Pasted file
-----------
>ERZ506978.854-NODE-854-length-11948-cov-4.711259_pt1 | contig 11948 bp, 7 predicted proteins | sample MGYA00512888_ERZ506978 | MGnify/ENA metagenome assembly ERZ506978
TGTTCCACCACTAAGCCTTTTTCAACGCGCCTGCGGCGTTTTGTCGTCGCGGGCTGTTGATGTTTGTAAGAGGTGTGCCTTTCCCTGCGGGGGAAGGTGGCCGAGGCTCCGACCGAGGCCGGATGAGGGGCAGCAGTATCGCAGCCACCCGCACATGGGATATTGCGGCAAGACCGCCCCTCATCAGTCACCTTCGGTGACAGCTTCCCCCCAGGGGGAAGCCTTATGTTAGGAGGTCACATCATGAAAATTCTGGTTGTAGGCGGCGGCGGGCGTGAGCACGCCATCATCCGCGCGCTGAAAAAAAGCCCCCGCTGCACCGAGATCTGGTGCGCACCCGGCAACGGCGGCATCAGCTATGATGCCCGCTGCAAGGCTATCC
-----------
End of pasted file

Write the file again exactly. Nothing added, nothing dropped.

>ERZ506978.854-NODE-854-length-11948-cov-4.711259_pt1 | contig 11948 bp, 7 predicted proteins | sample MGYA00512888_ERZ506978 | MGnify/ENA metagenome assembly ERZ506978
TGTTCCACCACTAAGCCTTTTTCAACGCGCCTGCGGCGTTTTGTCGTCGCGGGCTGTTGATGTTTGTAAGAGGTGTGCCTTTCCCTGCGGGGGAAGGTGGCCGAGGCTCCGACCGAGGCCGGATGAGGGGCAGCAGTATCGCAGCCACCCGCACATGGGATATTGCGGCAAGACCGCCCCTCATCAGTCACCTTCGGTGACAGCTTCCCCCCAGGGGGAAGCCTTATGTTAGGAGGTCACATCATGAAAATTCTGGTTGTAGGCGGCGGCGGGCGTGAGCACGCCATCATCCGCGCGCTGAAAAAAAGCCCCCGCTGCACCGAGATCTGGTGCGCACCCGGCAACGGCGGCATCAGCTATGATGCCCGCTGCAAGGCTATCC